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Sri Lankan Legislators join South Asian Lawmakers to prioritise and safeguard Children’s rights: UN Chief

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Colombo, March 6, 2017: Sri Lankan legislators have joined lawmakers from across South Asia to prioritise and safeguard children’s rights, the UN children’s agency Unicef said on Monday.

According to the Unicef, despite economic growth and improvements in realising the rights of children, massive disparities still exist, preventing children from living in dignity, reaching their full potential and making choices about their futures.

Sri Lanka, home to eight million children under 18, has some of the region’s best health indicators, almost universal primary schooling, with nearly 90 per cent of the population having access to safe drinking water, Xinhua news agency reported.

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However, Unicef noted that violence against children, including physical abuse at home, remains a concern. While the rate of extreme poverty is declining (by 16 per cent between 2002 and 2012), child poverty rates remain higher.

“Even though our indicators are really good, we still have issues like child marriage, school dropouts and migration affecting children,” said Sudarshani Fernandopulle, an MP.

“Children remain at the heart of a country’s development and future economic growth. We need to invest more in policy reform and budgetary allocation in order to address the remaining disparities that prevent every child, especially the most vulnerable and marginalised, from reaching their full potential,” she said at a children’s regional meeting.

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Unicef said the meeting was a milestone in bringing together lawmakers from all eight countries in South Asia to prioritise, promote, and safeguard children’s rights.

It was an opportunity to plug in the critical role that parliamentarians can play in tackling key development challenges affecting children within the larger framework of the Sustainable Development Goals, it said. (IANS)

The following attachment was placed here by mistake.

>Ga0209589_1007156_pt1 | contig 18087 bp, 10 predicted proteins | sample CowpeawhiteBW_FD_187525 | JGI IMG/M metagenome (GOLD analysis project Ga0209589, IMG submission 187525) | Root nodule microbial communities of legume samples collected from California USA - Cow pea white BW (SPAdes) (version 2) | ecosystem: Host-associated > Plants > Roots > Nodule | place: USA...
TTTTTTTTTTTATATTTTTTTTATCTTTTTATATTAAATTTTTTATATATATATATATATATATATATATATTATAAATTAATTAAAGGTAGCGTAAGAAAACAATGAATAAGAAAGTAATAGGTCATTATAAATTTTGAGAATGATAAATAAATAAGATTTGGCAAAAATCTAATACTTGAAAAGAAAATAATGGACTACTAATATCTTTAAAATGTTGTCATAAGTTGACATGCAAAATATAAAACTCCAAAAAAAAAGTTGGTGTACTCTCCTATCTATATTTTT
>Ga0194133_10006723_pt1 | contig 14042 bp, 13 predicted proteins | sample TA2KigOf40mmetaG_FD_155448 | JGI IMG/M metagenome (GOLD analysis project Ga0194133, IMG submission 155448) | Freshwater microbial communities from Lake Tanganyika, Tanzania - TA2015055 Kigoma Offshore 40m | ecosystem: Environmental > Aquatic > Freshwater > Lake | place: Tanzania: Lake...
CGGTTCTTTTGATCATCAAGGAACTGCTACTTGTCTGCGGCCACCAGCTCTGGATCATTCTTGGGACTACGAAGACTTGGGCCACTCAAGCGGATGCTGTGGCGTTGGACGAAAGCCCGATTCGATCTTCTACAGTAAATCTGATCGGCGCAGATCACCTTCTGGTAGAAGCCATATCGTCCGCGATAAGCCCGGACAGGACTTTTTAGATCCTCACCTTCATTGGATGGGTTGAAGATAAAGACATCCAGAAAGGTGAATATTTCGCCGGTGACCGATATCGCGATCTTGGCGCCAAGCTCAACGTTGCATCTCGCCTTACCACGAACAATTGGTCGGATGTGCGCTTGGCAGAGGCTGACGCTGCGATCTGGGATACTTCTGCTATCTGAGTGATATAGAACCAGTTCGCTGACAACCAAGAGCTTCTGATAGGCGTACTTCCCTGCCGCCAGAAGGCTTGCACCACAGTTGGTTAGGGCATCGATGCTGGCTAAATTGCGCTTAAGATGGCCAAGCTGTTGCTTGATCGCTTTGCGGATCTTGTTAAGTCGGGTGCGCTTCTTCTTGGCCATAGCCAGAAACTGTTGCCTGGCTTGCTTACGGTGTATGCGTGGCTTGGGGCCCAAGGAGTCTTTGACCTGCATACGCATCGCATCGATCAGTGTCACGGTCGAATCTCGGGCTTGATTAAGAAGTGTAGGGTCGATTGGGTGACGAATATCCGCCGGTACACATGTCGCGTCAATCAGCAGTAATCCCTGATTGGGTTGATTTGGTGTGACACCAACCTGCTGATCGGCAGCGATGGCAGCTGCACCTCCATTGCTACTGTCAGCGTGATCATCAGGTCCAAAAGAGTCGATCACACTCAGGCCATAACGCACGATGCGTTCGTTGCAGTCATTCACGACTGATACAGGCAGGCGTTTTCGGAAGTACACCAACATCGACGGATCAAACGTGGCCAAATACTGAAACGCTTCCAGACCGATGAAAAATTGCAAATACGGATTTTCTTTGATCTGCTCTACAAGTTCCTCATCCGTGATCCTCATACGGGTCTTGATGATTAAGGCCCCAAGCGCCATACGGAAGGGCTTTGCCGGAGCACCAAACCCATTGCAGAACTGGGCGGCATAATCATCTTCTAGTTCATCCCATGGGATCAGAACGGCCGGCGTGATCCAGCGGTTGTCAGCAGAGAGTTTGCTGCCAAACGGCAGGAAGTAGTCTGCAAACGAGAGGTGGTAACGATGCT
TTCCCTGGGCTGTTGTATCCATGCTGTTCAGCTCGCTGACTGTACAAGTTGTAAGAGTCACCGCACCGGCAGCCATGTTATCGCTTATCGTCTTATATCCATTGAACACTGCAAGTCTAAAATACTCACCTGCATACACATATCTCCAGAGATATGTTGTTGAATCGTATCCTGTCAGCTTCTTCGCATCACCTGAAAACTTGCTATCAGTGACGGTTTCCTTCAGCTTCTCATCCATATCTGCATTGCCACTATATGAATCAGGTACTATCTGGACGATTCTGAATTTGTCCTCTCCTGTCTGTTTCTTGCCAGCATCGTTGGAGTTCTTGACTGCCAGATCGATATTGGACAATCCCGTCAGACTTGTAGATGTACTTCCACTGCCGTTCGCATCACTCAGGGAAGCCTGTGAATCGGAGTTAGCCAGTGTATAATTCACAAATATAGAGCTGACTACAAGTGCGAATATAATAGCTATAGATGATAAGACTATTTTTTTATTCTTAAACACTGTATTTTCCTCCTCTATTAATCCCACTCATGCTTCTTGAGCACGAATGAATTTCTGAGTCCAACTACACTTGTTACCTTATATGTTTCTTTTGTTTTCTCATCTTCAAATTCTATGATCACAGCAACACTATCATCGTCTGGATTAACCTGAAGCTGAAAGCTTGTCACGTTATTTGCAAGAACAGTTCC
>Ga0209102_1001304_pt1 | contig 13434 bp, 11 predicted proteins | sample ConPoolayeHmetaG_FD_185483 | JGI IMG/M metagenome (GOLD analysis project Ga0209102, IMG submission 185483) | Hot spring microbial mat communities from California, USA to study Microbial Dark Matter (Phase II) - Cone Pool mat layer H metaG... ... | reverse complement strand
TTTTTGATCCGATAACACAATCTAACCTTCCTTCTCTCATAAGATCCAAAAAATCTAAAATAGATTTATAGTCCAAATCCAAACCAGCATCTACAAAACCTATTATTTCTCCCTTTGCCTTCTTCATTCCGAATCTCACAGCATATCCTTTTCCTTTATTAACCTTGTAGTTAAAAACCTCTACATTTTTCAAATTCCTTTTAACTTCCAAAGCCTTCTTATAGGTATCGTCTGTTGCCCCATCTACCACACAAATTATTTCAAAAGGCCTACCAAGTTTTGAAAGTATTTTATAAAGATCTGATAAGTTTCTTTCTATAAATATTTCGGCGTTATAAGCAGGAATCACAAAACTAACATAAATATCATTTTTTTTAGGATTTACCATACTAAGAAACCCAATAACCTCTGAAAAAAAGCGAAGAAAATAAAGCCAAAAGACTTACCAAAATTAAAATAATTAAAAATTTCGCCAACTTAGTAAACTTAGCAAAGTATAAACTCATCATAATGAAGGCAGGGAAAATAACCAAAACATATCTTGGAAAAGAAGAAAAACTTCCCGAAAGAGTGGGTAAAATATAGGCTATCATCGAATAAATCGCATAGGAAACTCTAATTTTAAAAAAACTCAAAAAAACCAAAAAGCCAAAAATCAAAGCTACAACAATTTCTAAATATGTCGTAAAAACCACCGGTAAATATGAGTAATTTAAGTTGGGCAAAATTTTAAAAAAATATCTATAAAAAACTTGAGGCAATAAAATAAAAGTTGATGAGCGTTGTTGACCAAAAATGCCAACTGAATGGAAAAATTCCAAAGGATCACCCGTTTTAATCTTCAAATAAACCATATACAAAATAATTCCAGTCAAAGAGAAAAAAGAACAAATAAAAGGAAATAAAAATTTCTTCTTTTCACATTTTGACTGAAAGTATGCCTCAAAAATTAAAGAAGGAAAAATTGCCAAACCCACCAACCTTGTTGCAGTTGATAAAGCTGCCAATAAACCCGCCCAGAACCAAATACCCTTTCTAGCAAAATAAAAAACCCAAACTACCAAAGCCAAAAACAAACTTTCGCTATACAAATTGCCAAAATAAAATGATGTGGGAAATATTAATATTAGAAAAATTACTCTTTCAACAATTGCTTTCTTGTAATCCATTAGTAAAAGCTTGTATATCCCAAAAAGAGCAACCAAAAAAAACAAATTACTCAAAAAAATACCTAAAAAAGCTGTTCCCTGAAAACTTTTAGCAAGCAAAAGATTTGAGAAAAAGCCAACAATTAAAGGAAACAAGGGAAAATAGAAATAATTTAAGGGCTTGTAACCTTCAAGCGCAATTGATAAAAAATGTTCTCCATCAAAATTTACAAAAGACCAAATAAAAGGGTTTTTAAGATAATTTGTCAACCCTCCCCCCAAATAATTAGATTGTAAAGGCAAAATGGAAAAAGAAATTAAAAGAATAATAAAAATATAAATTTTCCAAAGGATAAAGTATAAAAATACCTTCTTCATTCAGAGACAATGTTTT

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69,000 babies born on New Year’s day in India: Unicef

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69,000 babies born on New Year's day in India: Unicef
69,000 babies born on New Year's day in India: Unicef. wikimedia commons
United Nations, Jan 2, 2018: The United Nations Children’s Fund (Unicef) has estimated that nearly 386,000 babies were born on New Year’s Day, with India heading the list with 69,070.
More than 90 percent of the births took place in less developed regions, reports Xinhua news agency.
The Unicef reported that globally over half the births were estimated to have taken place in nine countries: India (69,070), China (44,760), Nigeria (20,210), Pakistan (14,910), Indonesia(13,370), the US (11,280), the Democratic Republic of the Congo (9,400), Ethiopia (9,020) and Bangladesh (8,370).
Among those children, some will unfortunately not make it past their first day.
In 2016, an estimated 2,600 children died within the first 24 hours every day of the year. Unicef said that for almost two million newborns, their first week was also their last.
In all, 2.6 million children died before the end of their first month. Among them, more than 80 percent died from preventable and treatable causes such as premature birth, complications during delivery and infections like sepsis and pneumonia.
Over the past two decades, the world has seen unprecedented progress in child survival, halving the number of children worldwide who die before their fifth birthday to 5.6 million in 2016.
But despite these advances, there has been slower progress for newborns. Babies dying in the first month account for 46 percent of all deaths among children under five.
Next month, Unicef will launch “Every Child Alive,” a global campaign to demand and deliver affordable, quality health care solutions for every mother and newborn.
These solutions include a steady supply of clean water and electricity at health facilities, presence of a skilled health attendant during birth, disinfecting the umbilical cord, breastfeeding within the first hour after birth and skin-to-skin contact between the mother and child. (IANS)